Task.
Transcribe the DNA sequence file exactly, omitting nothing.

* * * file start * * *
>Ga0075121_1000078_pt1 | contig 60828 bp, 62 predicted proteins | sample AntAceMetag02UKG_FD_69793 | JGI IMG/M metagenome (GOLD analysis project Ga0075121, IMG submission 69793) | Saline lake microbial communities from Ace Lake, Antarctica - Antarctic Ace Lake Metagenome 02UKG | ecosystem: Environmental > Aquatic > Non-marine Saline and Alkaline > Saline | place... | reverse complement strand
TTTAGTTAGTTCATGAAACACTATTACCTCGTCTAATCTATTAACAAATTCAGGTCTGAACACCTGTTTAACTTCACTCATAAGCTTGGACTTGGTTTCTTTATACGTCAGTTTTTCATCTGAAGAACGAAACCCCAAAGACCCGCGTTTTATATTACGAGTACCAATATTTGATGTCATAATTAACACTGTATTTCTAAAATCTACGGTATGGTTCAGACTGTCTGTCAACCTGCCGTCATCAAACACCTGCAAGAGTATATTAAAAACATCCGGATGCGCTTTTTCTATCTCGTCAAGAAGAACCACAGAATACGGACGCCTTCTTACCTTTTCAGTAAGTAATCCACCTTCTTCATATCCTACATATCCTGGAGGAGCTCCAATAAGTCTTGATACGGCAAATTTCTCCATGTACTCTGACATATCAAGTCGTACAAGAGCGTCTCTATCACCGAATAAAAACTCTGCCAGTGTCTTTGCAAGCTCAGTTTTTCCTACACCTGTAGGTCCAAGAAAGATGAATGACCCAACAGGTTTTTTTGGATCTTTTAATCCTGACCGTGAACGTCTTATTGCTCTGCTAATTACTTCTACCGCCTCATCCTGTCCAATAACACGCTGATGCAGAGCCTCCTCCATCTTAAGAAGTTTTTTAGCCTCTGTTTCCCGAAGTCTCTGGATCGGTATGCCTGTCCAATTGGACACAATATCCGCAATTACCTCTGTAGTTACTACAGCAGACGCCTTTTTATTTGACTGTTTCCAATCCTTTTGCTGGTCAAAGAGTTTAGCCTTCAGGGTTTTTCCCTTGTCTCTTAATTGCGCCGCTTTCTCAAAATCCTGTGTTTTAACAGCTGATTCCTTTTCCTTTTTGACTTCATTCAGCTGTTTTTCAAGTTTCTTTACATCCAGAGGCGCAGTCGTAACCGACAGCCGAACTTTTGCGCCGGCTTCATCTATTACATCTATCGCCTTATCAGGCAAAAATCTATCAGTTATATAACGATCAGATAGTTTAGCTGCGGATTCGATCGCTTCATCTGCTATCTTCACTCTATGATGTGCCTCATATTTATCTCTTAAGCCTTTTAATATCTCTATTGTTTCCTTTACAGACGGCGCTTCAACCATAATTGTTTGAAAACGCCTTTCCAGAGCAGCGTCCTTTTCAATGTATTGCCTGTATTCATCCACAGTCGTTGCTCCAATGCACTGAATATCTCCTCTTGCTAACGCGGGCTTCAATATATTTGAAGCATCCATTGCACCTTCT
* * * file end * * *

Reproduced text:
>Ga0075121_1000078_pt1 | contig 60828 bp, 62 predicted proteins | sample AntAceMetag02UKG_FD_69793 | JGI IMG/M metagenome (GOLD analysis project Ga0075121, IMG submission 69793) | Saline lake microbial communities from Ace Lake, Antarctica - Antarctic Ace Lake Metagenome 02UKG | ecosystem: Environmental > Aquatic > Non-marine Saline and Alkaline > Saline | place... | reverse complement strand
TTTAGTTAGTTCATGAAACACTATTACCTCGTCTAATCTATTAACAAATTCAGGTCTGAACACCTGTTTAACTTCACTCATAAGCTTGGACTTGGTTTCTTTATACGTCAGTTTTTCATCTGAAGAACGAAACCCCAAAGACCCGCGTTTTATATTACGAGTACCAATATTTGATGTCATAATTAACACTGTATTTCTAAAATCTACGGTATGGTTCAGACTGTCTGTCAACCTGCCGTCATCAAACACCTGCAAGAGTATATTAAAAACATCCGGATGCGCTTTTTCTATCTCGTCAAGAAGAACCACAGAATACGGACGCCTTCTTACCTTTTCAGTAAGTAATCCACCTTCTTCATATCCTACATATCCTGGAGGAGCTCCAATAAGTCTTGATACGGCAAATTTCTCCATGTACTCTGACATATCAAGTCGTACAAGAGCGTCTCTATCACCGAATAAAAACTCTGCCAGTGTCTTTGCAAGCTCAGTTTTTCCTACACCTGTAGGTCCAAGAAAGATGAATGACCCAACAGGTTTTTTTGGATCTTTTAATCCTGACCGTGAACGTCTTATTGCTCTGCTAATTACTTCTACCGCCTCATCCTGTCCAATAACACGCTGATGCAGAGCCTCCTCCATCTTAAGAAGTTTTTTAGCCTCTGTTTCCCGAAGTCTCTGGATCGGTATGCCTGTCCAATTGGACACAATATCCGCAATTACCTCTGTAGTTACTACAGCAGACGCCTTTTTATTTGACTGTTTCCAATCCTTTTGCTGGTCAAAGAGTTTAGCCTTCAGGGTTTTTCCCTTGTCTCTTAATTGCGCCGCTTTCTCAAAATCCTGTGTTTTAACAGCTGATTCCTTTTCCTTTTTGACTTCATTCAGCTGTTTTTCAAGTTTCTTTACATCCAGAGGCGCAGTCGTAACCGACAGCCGAACTTTTGCGCCGGCTTCATCTATTACATCTATCGCCTTATCAGGCAAAAATCTATCAGTTATATAACGATCAGATAGTTTAGCTGCGGATTCGATCGCTTCATCTGCTATCTTCACTCTATGATGTGCCTCATATTTATCTCTTAAGCCTTTTAATATCTCTATTGTTTCCTTTACAGACGGCGCTTCAACCATAATTGTTTGAAAACGCCTTTCCAGAGCAGCGTCCTTTTCAATGTATTGCCTGTATTCATCCACAGTCGTTGCTCCAATGCACTGAATATCTCCTCTTGCTAACGCGGGCTTCAATATATTTGAAGCATCCATTGCACCTTCT